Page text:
His final epiphany is introduced with a sudden exclamation of ‘Ah! , and from this Yeats’ vision finally allows him to open himself to the true reality; the death that may sometimes be seen as peaceful, once again is only brimmed with a sense of pain, he can only wince in response to this pain. Yeats details that once ‘the confusion of the death-bed (is) over’, the question of divinity playing a role still remains for him a constant fear. Notably this is also the first instance within the poem where Yeats finally breaks off his sentence, emphasising the dawn of another new realisation upon himself, yet this vision is still very much confused in its imagery.

It is described as being ‘riddled with light’, mysterious and refusing to give Yeats further insight into his future, the broken nature of the light reflecting upon his own character as ‘broken’ by this realisation. Religious imagery is introduced into this new vision, and this vision results in Yeats questioning the real purpose of divinity, and asks whether he has simply been ‘sent out naked on the roads…by the injustice of the skies for punishment’; in his vision he sees heaven finally exposing him to the harsh reality he lives in.

Yeats concludes that once death finally takes its toll upon his life, he indicates that his soul would simply continue being the same helpless, vulnerable and aimless character as he lived throughout his life. He finally questions the purpose of afterlife, venting his anger on the possibility of divinity forcing his life to be a ‘punishment’, quoting the injustice as what ‘the books say’. Yeats comments on his vision as being an abrupt, awakening experience for himself as he realises that his entire life before him has been wasted by his fruitless pursuits for Maud Gonne.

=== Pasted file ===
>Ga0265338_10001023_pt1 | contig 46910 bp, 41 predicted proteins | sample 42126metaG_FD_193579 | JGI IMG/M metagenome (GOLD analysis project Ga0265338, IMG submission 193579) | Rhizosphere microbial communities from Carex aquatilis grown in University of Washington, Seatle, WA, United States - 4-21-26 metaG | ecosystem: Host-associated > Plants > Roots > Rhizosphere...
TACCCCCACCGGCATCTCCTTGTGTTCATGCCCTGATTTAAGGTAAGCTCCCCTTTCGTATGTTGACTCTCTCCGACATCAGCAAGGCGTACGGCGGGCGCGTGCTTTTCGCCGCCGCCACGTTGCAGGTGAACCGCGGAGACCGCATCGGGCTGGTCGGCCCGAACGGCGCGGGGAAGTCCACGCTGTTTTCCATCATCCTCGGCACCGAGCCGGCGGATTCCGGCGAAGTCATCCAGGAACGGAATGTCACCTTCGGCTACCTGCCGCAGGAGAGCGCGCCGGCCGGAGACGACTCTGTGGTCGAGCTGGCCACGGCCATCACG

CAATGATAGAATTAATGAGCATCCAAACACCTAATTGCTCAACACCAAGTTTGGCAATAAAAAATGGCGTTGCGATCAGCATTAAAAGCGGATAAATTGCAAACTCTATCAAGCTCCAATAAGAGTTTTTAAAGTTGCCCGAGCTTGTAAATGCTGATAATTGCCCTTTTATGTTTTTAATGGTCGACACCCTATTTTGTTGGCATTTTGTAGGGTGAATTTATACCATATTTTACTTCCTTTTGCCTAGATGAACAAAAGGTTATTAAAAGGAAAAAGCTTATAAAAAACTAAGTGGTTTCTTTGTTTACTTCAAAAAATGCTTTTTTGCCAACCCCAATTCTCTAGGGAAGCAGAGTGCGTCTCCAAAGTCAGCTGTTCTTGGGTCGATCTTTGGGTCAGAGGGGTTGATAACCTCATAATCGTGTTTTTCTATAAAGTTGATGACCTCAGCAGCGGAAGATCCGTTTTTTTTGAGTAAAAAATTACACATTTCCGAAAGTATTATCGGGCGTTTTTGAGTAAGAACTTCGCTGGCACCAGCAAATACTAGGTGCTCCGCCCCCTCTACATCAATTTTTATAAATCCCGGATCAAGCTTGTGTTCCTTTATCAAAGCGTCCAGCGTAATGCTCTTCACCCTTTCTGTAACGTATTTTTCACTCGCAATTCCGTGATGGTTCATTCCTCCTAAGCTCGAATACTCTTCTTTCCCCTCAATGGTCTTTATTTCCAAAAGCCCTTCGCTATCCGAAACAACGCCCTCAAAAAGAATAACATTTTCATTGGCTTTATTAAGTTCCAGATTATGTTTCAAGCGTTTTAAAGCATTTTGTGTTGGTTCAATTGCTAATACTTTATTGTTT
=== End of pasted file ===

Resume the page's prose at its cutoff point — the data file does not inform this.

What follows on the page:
His failures in youth is also attributed to his inability to see any positivity within his future, instead describing it as a ‘cold heaven’, ironic in the sense that his form of ‘heaven’ is neither heavenly or pleasant; Yeats’ idea of a ‘heaven’ is very much hostile and threatening, only serving to force ‘injustice’ upon him, and from this Yeats begins to see his feelings of regret from his vision, his regret for spending his entire youth fruitlessly despite it being ‘hot blood’, a stark contrast to the later clarity and burning nature of ice.

As Yeats continues to contemplate this bleak view, another vision springs into his mind, alluding that this failure and pain could possibly be linked to divine intervention, or possibly fate itself. Despite these visions, Yeats implies that these visions are still confusing, and at the last line Yeats is still not able to find any meaning for life.